CHICAGO (March 7, 2017) – More than half of Illinoisans say state government spends too much money, and should close its budget deficit by only cutting spending – not raising taxes. This is according to a new poll of likely Illinois voters, released today by the non-partisan Illinois Policy Institute.
The state has been without a full year’s budget for almost two years. The Illinois General Assembly is expected to take up a budget proposal from the Illinois Senate, called the ‘grand bargain.’ This proposal would enact massive tax increases and accomplish little with regard to transformative spending or economic reforms. The poll results show the main components of the ‘grand bargain’ are significantly out of step with how Illinois voters would like their elected officials to end the historic budget impasse.
“The poll results are clear: Illinoisans from both sides of the political aisle are fed up with tax increases and do-nothing legislation sold to them as ‘reform.’ They know state government spends more than it should, and they feel the pain of high income and property taxes,” said John Tillman, CEO of the Illinois Policy Institute.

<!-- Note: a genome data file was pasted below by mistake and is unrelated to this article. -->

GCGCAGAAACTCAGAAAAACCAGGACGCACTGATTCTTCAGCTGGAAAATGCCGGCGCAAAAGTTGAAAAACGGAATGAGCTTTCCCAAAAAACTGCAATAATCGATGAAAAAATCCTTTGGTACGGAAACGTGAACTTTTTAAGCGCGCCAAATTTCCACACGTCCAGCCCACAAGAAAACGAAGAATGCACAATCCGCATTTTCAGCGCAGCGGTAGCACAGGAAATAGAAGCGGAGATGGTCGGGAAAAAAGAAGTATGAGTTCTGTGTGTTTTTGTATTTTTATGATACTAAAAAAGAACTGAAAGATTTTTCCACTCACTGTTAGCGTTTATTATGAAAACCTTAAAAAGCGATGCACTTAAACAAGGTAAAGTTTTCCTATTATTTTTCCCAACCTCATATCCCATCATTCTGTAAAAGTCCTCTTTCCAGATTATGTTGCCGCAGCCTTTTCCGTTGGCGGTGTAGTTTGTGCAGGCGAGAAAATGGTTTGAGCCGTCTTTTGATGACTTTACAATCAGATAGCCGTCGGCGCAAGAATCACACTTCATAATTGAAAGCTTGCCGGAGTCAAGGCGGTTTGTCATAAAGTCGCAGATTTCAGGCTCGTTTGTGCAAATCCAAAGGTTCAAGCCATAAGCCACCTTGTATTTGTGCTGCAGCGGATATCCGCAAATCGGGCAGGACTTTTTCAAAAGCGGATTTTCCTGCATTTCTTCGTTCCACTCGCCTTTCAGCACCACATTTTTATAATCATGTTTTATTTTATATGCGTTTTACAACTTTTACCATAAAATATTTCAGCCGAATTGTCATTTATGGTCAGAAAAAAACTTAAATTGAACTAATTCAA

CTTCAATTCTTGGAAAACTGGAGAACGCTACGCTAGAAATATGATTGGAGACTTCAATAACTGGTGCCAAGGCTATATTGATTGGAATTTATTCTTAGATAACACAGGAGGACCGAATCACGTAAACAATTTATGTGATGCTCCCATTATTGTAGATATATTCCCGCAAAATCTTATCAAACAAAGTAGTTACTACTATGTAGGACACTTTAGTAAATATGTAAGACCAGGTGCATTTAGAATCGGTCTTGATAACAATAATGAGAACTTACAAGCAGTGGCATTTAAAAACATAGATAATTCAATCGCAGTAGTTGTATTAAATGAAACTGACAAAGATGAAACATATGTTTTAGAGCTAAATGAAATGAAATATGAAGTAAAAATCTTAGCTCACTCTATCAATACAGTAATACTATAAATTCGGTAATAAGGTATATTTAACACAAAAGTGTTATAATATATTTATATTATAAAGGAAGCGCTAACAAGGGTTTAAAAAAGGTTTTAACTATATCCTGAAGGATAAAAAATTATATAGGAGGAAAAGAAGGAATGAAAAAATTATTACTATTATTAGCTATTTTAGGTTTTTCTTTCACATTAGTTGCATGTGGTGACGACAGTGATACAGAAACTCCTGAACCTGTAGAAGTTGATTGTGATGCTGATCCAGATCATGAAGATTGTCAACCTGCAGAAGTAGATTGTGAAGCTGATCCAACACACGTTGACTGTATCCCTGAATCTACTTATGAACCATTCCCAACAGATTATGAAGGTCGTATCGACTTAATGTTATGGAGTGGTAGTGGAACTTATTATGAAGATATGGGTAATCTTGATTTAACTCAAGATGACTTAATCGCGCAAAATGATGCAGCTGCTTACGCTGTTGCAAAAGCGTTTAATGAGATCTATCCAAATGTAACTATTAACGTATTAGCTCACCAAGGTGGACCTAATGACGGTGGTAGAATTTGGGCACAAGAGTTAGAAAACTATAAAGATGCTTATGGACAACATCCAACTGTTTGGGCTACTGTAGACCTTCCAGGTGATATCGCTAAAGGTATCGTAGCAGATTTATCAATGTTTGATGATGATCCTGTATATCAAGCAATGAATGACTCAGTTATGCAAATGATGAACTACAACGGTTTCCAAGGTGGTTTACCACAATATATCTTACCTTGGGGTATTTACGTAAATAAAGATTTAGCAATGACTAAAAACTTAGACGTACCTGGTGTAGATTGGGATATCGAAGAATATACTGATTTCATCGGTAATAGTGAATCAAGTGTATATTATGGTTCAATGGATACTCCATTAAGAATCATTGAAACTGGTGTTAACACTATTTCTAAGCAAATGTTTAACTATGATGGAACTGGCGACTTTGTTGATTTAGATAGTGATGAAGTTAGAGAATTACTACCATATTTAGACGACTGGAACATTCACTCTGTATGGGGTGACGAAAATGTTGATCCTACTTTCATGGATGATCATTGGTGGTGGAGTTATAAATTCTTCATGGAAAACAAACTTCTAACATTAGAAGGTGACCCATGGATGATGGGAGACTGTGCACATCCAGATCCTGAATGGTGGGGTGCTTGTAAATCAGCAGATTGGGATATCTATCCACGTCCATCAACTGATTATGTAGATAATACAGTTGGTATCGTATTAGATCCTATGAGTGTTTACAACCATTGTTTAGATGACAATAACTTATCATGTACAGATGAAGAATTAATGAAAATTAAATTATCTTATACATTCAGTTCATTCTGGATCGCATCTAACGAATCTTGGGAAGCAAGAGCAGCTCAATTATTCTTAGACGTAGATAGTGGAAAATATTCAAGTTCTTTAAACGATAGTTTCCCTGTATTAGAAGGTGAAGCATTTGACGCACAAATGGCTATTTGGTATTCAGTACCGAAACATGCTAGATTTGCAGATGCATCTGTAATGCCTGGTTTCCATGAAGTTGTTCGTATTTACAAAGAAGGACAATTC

The poll was conducted by Fabrizio, Lee & Associates, and surveyed 600 likely voters from across Illinois on Feb. 28 and March 1. Sixty-four percent of those surveyed self-identified as either moderate or liberal, and 42 percent described themselves as Democrats. The poll has a 4 percent margin of error.
Key findings from the poll:
- 80 percent of Illinoisans surveyed supported spending cuts as a vehicle to balance the state budget; more than half of Illinoisans said spending cuts should be the only tool used to close the budget deficit.
- 7 percent of Illinoisans surveyed said the state should raise taxes without cutting spending.
- 70 percent of respondents said property taxes are too high; only 2 percent of respondents said property taxes are too low.
- 60 percent of Illinoisans surveyed ranked state income taxes as too high.
- 81 percent of Illinoisans said the state is headed down the “wrong track.”
The complete survey results are available here: http://illin.is/budgetpoll
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